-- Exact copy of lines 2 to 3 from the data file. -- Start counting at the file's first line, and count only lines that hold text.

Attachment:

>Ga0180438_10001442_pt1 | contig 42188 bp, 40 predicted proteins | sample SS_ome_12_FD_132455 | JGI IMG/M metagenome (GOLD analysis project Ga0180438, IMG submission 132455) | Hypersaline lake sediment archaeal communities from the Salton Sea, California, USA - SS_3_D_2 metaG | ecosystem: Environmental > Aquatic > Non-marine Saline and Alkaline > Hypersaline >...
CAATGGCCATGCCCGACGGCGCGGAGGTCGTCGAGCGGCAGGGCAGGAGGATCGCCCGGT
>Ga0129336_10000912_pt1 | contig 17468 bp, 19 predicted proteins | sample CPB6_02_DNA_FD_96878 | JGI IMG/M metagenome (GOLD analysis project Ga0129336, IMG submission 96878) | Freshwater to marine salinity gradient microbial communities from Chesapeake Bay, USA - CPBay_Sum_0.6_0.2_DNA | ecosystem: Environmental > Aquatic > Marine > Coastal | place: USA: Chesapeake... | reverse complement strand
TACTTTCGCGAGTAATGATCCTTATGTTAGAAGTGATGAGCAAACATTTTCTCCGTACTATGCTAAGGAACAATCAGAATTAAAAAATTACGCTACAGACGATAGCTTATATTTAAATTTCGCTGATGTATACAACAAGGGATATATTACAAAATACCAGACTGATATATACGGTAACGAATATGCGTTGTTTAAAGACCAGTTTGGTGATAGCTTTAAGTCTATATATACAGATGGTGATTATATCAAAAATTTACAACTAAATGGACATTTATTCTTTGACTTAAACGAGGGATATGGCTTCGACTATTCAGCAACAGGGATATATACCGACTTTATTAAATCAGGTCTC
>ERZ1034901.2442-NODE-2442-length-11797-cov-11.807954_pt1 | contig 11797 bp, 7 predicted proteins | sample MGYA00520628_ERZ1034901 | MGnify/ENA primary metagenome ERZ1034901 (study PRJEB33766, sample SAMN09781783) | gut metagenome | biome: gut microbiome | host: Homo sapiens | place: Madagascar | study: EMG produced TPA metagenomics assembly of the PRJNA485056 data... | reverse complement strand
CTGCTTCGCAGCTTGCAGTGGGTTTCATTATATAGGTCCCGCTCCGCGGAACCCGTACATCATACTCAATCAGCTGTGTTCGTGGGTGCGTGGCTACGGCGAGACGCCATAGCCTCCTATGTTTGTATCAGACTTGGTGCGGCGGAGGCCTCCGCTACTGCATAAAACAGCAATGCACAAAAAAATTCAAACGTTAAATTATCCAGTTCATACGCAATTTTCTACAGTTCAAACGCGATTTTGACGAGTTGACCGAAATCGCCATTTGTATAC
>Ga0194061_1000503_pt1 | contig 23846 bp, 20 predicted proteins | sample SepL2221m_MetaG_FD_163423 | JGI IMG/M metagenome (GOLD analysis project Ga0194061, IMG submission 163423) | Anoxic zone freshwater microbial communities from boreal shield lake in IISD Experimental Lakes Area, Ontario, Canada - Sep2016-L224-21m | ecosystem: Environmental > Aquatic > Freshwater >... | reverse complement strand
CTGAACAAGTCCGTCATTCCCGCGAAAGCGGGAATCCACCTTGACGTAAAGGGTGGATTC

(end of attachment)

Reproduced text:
CAATGGCCATGCCCGACGGCGCGGAGGTCGTCGAGCGGCAGGGCAGGAGGATCGCCCGGT
>Ga0129336_10000912_pt1 | contig 17468 bp, 19 predicted proteins | sample CPB6_02_DNA_FD_96878 | JGI IMG/M metagenome (GOLD analysis project Ga0129336, IMG submission 96878) | Freshwater to marine salinity gradient microbial communities from Chesapeake Bay, USA - CPBay_Sum_0.6_0.2_DNA | ecosystem: Environmental > Aquatic > Marine > Coastal | place: USA: Chesapeake... | reverse complement strand